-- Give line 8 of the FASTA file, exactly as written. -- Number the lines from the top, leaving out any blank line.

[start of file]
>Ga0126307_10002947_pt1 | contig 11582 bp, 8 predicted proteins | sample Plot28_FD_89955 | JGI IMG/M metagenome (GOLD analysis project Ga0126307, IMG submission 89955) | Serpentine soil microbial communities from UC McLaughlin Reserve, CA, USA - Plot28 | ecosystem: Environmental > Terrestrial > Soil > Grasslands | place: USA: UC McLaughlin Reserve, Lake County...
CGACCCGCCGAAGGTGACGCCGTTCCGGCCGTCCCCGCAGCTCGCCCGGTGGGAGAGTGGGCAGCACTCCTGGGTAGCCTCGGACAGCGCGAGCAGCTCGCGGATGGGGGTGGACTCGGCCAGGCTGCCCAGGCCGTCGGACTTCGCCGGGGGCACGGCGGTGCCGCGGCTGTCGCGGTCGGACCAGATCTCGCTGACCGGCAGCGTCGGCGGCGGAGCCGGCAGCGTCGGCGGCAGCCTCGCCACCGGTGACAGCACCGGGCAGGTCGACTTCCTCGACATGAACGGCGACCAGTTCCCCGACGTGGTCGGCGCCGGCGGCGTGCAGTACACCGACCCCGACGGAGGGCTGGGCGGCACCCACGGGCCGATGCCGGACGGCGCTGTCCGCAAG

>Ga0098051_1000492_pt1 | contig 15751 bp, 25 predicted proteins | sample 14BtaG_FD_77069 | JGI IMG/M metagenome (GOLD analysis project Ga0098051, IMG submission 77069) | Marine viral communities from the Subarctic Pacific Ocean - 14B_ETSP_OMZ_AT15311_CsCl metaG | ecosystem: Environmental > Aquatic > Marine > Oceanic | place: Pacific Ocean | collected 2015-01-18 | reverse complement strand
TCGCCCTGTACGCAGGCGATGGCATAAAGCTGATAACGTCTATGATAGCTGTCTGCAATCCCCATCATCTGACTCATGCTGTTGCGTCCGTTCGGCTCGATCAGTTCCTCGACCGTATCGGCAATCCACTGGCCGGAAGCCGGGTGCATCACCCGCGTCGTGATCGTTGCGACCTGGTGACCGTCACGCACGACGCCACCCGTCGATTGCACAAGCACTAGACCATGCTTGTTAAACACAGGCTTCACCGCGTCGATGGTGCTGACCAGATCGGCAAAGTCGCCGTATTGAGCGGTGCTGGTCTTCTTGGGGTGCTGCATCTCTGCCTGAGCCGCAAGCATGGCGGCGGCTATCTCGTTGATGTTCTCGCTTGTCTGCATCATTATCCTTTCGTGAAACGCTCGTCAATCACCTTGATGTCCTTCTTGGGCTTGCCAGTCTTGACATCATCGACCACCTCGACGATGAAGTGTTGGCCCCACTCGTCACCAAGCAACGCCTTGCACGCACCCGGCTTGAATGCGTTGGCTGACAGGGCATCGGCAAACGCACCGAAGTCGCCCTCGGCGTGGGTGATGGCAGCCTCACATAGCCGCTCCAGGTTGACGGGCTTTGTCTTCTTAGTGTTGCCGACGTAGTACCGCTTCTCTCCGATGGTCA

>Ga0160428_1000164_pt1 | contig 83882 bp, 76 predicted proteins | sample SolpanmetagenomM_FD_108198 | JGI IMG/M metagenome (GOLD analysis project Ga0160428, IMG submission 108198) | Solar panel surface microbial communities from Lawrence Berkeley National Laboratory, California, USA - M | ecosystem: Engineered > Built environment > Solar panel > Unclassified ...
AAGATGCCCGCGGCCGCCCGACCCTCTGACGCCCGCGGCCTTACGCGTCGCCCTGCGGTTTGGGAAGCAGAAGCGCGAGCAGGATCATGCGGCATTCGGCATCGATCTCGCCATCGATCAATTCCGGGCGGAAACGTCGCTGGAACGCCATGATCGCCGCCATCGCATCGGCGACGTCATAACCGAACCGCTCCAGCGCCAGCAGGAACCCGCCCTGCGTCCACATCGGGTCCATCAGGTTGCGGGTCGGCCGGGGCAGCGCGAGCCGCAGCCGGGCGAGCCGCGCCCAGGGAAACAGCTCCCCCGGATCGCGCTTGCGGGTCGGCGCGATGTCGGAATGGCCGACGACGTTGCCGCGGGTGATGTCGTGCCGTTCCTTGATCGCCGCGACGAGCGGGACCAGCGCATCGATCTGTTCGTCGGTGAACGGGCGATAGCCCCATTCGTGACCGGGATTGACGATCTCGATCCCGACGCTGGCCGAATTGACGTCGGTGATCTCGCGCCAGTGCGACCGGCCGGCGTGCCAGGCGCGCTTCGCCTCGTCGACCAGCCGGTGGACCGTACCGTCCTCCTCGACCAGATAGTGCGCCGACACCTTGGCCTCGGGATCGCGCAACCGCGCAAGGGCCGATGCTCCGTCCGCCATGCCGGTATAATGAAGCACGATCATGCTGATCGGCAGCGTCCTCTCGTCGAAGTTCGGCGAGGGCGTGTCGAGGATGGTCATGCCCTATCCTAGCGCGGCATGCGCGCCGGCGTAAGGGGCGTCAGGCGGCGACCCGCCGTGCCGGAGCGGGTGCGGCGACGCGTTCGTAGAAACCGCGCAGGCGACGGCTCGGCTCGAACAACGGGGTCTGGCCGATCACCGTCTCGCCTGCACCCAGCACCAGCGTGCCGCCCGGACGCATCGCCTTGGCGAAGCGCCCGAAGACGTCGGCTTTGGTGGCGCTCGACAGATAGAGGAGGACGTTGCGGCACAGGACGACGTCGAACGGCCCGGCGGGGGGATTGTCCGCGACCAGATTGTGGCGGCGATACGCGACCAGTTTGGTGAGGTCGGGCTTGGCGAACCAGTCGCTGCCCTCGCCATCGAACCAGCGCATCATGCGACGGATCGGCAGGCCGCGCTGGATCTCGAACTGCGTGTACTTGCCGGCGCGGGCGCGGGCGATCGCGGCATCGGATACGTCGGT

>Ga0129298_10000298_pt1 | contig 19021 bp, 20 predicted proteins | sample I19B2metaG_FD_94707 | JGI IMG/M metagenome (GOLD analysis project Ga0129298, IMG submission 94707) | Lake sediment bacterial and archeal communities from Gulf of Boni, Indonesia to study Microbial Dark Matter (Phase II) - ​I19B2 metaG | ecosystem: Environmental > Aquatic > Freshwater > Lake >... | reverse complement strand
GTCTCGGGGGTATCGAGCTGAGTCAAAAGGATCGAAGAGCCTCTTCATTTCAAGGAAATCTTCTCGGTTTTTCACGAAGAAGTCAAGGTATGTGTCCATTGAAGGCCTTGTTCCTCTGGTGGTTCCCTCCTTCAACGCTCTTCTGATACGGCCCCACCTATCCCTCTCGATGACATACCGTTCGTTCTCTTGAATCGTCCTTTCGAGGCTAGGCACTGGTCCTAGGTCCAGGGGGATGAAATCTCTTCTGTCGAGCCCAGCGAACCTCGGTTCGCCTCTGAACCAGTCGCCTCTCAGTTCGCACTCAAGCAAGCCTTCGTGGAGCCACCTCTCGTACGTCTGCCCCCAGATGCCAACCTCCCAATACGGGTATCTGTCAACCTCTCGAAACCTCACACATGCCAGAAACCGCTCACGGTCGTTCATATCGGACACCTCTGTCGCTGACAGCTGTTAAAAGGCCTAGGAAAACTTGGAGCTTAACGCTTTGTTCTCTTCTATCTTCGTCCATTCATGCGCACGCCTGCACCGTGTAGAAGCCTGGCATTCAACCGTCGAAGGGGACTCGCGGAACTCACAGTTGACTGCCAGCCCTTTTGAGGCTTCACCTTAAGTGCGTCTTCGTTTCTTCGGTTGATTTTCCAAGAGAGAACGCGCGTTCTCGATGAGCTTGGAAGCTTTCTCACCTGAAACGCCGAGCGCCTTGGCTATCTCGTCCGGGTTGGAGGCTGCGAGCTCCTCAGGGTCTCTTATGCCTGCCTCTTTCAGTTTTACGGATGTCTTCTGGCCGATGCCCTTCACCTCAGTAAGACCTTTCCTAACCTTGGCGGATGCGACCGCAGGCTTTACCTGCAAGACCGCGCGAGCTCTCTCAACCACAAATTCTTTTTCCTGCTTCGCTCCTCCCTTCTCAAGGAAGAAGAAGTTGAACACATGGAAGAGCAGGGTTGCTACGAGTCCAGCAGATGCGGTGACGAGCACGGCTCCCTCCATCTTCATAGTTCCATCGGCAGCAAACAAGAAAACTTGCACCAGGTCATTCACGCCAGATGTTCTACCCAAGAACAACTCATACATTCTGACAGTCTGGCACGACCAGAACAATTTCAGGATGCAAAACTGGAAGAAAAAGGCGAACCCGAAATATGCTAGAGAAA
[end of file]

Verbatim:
GTCTCGGGGGTATCGAGCTGAGTCAAAAGGATCGAAGAGCCTCTTCATTTCAAGGAAATCTTCTCGGTTTTTCACGAAGAAGTCAAGGTATGTGTCCATTGAAGGCCTTGTTCCTCTGGTGGTTCCCTCCTTCAACGCTCTTCTGATACGGCCCCACCTATCCCTCTCGATGACATACCGTTCGTTCTCTTGAATCGTCCTTTCGAGGCTAGGCACTGGTCCTAGGTCCAGGGGGATGAAATCTCTTCTGTCGAGCCCAGCGAACCTCGGTTCGCCTCTGAACCAGTCGCCTCTCAGTTCGCACTCAAGCAAGCCTTCGTGGAGCCACCTCTCGTACGTCTGCCCCCAGATGCCAACCTCCCAATACGGGTATCTGTCAACCTCTCGAAACCTCACACATGCCAGAAACCGCTCACGGTCGTTCATATCGGACACCTCTGTCGCTGACAGCTGTTAAAAGGCCTAGGAAAACTTGGAGCTTAACGCTTTGTTCTCTTCTATCTTCGTCCATTCATGCGCACGCCTGCACCGTGTAGAAGCCTGGCATTCAACCGTCGAAGGGGACTCGCGGAACTCACAGTTGACTGCCAGCCCTTTTGAGGCTTCACCTTAAGTGCGTCTTCGTTTCTTCGGTTGATTTTCCAAGAGAGAACGCGCGTTCTCGATGAGCTTGGAAGCTTTCTCACCTGAAACGCCGAGCGCCTTGGCTATCTCGTCCGGGTTGGAGGCTGCGAGCTCCTCAGGGTCTCTTATGCCTGCCTCTTTCAGTTTTACGGATGTCTTCTGGCCGATGCCCTTCACCTCAGTAAGACCTTTCCTAACCTTGGCGGATGCGACCGCAGGCTTTACCTGCAAGACCGCGCGAGCTCTCTCAACCACAAATTCTTTTTCCTGCTTCGCTCCTCCCTTCTCAAGGAAGAAGAAGTTGAACACATGGAAGAGCAGGGTTGCTACGAGTCCAGCAGATGCGGTGACGAGCACGGCTCCCTCCATCTTCATAGTTCCATCGGCAGCAAACAAGAAAACTTGCACCAGGTCATTCACGCCAGATGTTCTACCCAAGAACAACTCATACATTCTGACAGTCTGGCACGACCAGAACAATTTCAGGATGCAAAACTGGAAGAAAAAGGCGAACCCGAAATATGCTAGAGAAA